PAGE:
When we began traveling with our disabled son that uses a wheelchair for mobility we realized quickly it would entail more planning. I am going to walk through my process on planning trips. We tend to plan a lot of our road trips around seeing National Parks. Most of these parks have accessible parking, scenic drives, boardwalks or pullovers with amazing viewpoints. When looking for information on what to do at these National Parks the first thing you want to explore is each National Park's website. There will be an option for Accessibility that will outline each visitor center, restroom, pull over and fully accessible trail. I begin here making a list of things that look interesting that are 100% wheelchair friendly. I typically have a word doc and copy and paste the information from their website into the document so I can print it and have a physical copy in my folder for that trip. Next I head to YOU TUBE! You could start by searching that park and the word "wheelchair" or "accessible" but by this point I know the areas that fit the ADA guidelines because of step one. I’m looking for things that are stroller friendly, for instance typing in “Stroller friendly things to do in Rocky Mountain National Park”. Here is why; accessibility is a broad spectrum so even if a park has a paved sidewalk all the way up to a monument if the incline is too steep etc. it won’t make the initial list you find on their website. You know your abilities and further research may open more options for you!
A good example of this is Tuzigoot National Monument (pictured above). There are sidewalks throughout the monuments base but there is a steep enough incline that there are warnings for wheelchair users for good reason. For us anything that is level enough ground to push a stroller even with an incline I am adding to my word doc list and noting the condition that made it not make the initial cut. Pictured below is Mesa Arch at Canyonlands National park.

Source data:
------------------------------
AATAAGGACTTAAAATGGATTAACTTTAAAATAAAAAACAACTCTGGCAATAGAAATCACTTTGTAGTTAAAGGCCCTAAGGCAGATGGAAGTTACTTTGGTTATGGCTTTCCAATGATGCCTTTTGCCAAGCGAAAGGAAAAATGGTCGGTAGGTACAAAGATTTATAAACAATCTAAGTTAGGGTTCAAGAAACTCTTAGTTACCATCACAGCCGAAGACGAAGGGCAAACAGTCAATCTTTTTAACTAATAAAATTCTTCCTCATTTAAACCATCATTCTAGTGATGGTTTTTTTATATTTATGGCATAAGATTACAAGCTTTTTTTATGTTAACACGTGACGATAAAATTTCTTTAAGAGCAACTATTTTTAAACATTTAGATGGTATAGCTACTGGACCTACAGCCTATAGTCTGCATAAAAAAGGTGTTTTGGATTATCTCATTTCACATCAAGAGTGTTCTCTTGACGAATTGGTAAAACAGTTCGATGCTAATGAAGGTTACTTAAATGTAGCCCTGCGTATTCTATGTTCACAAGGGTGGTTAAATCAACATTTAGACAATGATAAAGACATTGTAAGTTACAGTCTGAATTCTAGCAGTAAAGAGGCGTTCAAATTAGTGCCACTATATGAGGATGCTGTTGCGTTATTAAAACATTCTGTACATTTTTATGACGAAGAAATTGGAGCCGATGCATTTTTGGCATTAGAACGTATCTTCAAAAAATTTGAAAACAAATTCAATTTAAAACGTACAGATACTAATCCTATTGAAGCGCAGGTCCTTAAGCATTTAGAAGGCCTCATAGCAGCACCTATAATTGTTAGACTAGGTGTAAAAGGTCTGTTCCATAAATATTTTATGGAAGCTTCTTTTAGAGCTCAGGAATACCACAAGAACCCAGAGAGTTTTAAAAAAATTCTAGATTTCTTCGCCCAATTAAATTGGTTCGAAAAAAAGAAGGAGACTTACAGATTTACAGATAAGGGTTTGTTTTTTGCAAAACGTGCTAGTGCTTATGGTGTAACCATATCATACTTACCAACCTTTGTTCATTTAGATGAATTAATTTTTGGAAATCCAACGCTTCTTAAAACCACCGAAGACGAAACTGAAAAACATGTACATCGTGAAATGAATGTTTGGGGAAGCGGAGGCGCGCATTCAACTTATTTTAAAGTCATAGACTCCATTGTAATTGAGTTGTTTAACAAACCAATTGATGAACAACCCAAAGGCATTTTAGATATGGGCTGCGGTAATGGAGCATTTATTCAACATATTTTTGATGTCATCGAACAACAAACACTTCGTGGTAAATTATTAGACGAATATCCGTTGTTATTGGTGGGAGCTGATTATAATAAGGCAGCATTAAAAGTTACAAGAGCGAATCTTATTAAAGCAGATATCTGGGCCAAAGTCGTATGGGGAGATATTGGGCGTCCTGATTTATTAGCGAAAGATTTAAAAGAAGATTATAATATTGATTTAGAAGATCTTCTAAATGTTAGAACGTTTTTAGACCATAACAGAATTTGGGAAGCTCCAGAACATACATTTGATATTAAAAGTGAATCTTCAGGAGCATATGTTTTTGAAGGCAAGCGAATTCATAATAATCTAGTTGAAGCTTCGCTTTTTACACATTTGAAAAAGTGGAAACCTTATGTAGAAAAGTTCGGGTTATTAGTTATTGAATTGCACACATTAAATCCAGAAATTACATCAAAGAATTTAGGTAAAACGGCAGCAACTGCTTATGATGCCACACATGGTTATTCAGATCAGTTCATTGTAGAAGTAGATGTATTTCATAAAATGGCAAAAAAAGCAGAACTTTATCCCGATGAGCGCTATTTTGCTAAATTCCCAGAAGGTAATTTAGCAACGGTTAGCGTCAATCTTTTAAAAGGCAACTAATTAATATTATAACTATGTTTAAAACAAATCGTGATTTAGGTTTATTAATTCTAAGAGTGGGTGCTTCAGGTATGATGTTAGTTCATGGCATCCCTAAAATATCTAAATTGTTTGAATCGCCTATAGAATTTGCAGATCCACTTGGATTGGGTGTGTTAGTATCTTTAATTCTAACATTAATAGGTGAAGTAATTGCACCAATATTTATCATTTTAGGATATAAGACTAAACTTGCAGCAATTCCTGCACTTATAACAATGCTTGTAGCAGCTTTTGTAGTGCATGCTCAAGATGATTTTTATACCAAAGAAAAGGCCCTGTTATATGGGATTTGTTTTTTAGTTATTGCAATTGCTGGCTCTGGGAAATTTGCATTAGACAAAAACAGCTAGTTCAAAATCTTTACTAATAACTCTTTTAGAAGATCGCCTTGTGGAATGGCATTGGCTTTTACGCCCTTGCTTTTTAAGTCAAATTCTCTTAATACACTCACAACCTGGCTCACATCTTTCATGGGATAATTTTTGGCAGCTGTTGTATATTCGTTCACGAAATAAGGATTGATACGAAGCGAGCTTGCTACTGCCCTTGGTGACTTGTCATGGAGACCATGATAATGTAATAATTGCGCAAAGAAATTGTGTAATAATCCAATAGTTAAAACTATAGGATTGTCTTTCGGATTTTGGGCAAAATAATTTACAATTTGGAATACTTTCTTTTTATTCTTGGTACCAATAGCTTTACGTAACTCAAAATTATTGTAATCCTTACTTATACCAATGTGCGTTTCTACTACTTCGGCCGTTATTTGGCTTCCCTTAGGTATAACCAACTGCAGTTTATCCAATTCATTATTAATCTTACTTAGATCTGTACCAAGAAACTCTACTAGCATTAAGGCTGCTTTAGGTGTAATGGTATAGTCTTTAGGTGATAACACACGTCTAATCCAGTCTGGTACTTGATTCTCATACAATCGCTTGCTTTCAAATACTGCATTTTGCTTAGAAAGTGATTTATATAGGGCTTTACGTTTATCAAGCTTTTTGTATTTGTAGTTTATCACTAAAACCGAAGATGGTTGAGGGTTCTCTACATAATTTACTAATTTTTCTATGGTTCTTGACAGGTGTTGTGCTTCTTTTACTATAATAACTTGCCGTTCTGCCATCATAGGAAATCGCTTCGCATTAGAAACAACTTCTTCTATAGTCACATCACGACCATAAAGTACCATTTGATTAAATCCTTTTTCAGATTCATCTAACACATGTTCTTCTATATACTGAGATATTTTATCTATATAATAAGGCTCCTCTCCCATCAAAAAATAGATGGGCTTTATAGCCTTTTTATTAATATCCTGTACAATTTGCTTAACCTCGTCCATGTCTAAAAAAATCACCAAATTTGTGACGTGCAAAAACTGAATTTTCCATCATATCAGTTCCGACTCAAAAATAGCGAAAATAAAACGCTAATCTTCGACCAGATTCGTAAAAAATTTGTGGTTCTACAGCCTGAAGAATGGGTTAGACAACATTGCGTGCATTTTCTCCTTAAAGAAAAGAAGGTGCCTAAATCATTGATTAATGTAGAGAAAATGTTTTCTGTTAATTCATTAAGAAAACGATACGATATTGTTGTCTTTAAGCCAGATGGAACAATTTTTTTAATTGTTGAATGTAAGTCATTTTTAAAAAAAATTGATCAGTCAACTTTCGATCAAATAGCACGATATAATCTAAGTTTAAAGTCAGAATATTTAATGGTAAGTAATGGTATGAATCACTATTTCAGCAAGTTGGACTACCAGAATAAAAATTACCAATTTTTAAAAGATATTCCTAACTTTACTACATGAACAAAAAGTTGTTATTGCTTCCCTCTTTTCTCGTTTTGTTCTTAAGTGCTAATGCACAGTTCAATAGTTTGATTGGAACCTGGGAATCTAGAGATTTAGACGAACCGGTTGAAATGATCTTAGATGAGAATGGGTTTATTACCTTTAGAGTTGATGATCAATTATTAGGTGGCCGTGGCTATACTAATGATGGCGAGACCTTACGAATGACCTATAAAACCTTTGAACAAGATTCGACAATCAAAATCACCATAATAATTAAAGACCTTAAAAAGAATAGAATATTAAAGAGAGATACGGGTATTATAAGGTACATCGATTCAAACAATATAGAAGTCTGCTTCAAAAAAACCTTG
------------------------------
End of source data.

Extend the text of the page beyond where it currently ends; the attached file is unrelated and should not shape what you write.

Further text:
All Trails is another great site to look at to find short but epic hikes. You can also use this app/ website to check recent comments and for trail conditions. Unexpected ice on trails can really ruin a well-planned day. We will back carry our son if a hike is less than 2 miles round trip, doesn’t have a ton of stairs or cliff drop offs etc. A great example of this is Mesa Arch in Canyonlands National Park. The hike to Mesa Arch is .5 mile and not extremely rugged, we saw hikers of all abilities going all different speeds on this trail.
I personally like to map out any location we are staying in and the places of interest close in proximity. This helps me visually so when we are driving around I know what options we have friendly to our needs. This example is of everything we did while staying in Williams, AZ south of the Grand Canyon. Some trips I color code the maps like this one so as I am flipping through my folder I can easily locate each destination and any notes I may have made. It can be hard to gauge how long you will need in each area, if you have a map handy you can determine what other things are close by IF you have time! You can also do this by starring locations in Google Maps but I like to have a printed out map and accessibility info just in case we are out of range or I break/lose my phone.
The travel community and full time RV families on social media are also amazing at posting family friendly places to see and answering questions. Do not be afraid to reach out to me or any traveler you find on social media that has posted in the location you want to travel to! This is how we get some of the best travel plans, word of mouth. If you aren’t already I invite you to follow us on instagram at @accessible.adventures as we geo tag wheelchair friendly locations we visit. If you have any questions or your own great tips on trip planning I would love to hear them in the comments!
Kristy here, special needs mom and travel enthusiast. I hope this blog guides you to get out into nature no matter your abilities.